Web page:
Rockynats plays its part in firing up the national car restoration eco

Published on 04 April 2021

Owen's Yarn.jpg

The demise of the Australian car manufacturing industry has kick-started a car restoration economy generating untold millions of dollars each year.

That’s according to Rockynats chief steward Owen Webb who says he’s seen 150 to 200 cars in Rockhampton that he has never seen entered at other events across the nation.

“That tells me two things; that more people are getting into car restoration across Australia and there are a couple of hundred people here this week who chose Rockynats as the place to show their cars for the first time,” Webb said.

“That’s a huge endorsement for the car restoration industry in this country and for this event.

“And as more people get into the cars, we’re talking massive economic benefits to businesses in the Australian customisation and modification sector such as panel beaters, spray painters, parts suppliers, upholsterers – the list goes on,” he said.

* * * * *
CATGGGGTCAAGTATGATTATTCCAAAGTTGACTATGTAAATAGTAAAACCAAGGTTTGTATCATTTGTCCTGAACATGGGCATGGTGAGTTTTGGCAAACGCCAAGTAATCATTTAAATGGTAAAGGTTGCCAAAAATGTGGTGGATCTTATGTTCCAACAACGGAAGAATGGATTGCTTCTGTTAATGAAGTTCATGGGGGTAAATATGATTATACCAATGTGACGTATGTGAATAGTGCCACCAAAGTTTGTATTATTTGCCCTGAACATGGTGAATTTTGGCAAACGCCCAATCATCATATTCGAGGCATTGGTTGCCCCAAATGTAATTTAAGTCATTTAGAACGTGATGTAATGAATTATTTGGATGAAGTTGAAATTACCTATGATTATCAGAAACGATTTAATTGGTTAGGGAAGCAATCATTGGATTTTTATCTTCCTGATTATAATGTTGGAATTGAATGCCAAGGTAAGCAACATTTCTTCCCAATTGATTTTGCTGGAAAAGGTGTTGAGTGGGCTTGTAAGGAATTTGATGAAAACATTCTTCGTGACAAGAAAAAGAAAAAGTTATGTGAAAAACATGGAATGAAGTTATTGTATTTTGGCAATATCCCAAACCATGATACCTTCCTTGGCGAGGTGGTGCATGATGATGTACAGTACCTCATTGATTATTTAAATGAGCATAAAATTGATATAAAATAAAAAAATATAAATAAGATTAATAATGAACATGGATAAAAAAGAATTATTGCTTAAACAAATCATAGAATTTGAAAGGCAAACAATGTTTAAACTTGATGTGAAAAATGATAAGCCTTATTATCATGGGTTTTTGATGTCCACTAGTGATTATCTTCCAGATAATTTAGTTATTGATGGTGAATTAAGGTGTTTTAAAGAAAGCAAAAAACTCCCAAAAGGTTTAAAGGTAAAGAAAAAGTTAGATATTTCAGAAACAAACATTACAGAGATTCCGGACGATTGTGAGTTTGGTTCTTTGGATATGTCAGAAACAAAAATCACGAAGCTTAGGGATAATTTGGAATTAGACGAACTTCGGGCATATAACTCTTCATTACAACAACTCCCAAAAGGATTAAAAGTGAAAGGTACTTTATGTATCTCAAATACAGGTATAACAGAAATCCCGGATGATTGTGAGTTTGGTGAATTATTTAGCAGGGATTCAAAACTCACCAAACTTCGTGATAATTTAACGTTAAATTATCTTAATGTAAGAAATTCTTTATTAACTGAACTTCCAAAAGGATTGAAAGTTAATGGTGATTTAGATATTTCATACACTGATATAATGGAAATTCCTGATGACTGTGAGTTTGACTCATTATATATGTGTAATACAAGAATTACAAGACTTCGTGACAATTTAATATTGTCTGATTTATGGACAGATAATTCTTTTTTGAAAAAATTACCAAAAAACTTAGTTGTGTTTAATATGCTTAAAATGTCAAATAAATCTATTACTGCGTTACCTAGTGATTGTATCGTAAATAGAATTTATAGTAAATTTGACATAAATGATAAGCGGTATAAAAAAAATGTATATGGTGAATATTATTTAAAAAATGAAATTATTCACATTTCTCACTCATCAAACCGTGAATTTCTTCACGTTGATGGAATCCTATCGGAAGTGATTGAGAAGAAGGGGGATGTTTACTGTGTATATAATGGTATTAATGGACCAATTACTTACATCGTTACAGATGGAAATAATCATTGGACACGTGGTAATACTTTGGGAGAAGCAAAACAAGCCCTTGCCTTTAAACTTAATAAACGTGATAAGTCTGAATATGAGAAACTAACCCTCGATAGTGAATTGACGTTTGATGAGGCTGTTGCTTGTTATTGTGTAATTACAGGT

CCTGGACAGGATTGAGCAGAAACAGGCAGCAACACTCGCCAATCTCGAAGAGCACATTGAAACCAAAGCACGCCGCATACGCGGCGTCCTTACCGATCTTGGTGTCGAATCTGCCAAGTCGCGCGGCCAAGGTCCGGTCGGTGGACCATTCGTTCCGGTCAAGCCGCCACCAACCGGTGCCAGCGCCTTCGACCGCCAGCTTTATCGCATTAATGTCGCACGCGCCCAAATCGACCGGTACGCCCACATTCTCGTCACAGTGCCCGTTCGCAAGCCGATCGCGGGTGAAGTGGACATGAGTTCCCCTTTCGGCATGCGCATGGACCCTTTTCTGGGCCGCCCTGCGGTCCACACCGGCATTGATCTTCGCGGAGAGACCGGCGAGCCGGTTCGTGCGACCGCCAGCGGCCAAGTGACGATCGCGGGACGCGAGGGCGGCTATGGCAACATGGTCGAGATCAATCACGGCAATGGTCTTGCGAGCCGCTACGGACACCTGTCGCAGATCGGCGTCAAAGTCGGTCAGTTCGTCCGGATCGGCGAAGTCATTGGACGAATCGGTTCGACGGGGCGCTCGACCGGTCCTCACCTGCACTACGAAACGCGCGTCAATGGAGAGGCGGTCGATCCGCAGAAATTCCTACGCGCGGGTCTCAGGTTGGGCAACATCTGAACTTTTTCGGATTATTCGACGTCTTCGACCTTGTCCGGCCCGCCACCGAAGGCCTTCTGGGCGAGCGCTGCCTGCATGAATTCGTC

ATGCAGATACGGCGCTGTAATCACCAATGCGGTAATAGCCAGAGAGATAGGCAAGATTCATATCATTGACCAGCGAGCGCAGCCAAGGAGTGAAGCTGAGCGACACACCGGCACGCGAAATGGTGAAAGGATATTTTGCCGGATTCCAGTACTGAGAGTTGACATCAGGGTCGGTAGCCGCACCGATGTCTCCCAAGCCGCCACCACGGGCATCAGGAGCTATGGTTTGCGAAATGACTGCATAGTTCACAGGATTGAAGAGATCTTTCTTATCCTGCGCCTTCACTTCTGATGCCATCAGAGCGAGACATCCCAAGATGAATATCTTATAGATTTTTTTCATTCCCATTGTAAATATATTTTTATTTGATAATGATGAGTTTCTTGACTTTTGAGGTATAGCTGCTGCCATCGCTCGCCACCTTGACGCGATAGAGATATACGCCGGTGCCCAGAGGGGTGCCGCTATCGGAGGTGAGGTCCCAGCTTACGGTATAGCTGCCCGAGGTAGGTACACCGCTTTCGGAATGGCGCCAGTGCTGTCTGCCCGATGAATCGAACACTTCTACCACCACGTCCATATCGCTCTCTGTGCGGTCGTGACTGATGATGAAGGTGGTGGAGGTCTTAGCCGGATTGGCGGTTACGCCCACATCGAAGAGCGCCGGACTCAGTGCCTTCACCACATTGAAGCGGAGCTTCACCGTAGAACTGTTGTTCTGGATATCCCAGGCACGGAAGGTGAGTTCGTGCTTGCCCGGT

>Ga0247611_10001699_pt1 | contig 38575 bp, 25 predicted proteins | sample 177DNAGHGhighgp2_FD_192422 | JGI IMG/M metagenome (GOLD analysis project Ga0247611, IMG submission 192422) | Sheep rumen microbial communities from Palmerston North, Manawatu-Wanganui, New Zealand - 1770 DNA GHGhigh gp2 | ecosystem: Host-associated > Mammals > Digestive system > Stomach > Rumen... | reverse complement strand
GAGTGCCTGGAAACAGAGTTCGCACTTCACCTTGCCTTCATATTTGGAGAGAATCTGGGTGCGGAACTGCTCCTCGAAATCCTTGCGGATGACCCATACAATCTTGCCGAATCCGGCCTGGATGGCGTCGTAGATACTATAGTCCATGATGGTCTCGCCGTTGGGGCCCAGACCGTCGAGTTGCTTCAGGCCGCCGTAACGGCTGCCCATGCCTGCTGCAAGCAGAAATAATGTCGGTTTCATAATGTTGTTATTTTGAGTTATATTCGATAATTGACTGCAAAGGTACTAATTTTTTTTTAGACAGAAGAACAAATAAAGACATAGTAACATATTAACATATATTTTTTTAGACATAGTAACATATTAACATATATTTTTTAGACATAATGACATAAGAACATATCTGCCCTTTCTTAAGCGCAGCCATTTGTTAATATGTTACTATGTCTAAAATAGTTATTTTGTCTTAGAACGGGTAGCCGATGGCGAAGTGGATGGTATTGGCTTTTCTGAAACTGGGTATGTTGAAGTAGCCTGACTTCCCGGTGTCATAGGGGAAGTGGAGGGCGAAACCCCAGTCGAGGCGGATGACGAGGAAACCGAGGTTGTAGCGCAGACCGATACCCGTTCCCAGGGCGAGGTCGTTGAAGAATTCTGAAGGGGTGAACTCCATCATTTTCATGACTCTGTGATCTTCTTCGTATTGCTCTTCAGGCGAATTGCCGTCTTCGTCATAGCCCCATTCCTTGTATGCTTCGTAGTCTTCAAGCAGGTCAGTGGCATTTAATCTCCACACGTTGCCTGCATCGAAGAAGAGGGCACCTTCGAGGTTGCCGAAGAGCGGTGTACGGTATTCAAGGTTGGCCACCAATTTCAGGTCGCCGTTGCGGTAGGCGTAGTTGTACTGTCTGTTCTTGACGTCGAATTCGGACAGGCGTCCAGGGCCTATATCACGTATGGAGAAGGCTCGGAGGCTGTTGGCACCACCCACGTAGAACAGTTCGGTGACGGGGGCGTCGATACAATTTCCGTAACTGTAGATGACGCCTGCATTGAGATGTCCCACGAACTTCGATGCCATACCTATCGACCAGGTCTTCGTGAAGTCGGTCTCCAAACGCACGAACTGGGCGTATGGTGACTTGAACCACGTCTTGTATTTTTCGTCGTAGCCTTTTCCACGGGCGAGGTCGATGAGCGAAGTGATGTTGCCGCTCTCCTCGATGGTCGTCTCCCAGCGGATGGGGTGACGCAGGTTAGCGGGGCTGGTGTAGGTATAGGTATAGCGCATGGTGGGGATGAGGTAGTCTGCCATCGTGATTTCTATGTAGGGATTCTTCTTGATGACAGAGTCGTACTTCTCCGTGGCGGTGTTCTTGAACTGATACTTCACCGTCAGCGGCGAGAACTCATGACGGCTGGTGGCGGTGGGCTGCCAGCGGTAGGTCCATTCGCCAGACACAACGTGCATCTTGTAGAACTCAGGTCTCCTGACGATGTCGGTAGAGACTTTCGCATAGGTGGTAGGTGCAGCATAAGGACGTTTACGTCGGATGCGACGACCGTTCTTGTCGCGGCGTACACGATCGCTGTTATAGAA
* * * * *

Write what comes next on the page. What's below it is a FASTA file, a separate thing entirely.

Webb spoke as he stood in the middle of an estimated $15 million worth of car flesh on display in the Rockynats Elite Car Pavilion at the Rockhampton Showgrounds.

He said without local car manufacturing, people are growing increasingly keen to preserve their own piece of automotive history.

And, he says, they are likely making a shrewd investment.

“A restored 1964 EH Holden sold the other day for $92,000, but that’s nothing compared to the $1.1 million someone paid not long ago for an XY GTHO Falcon.

“I mean, these are cars that sold for $5,000 when they were new,” he said.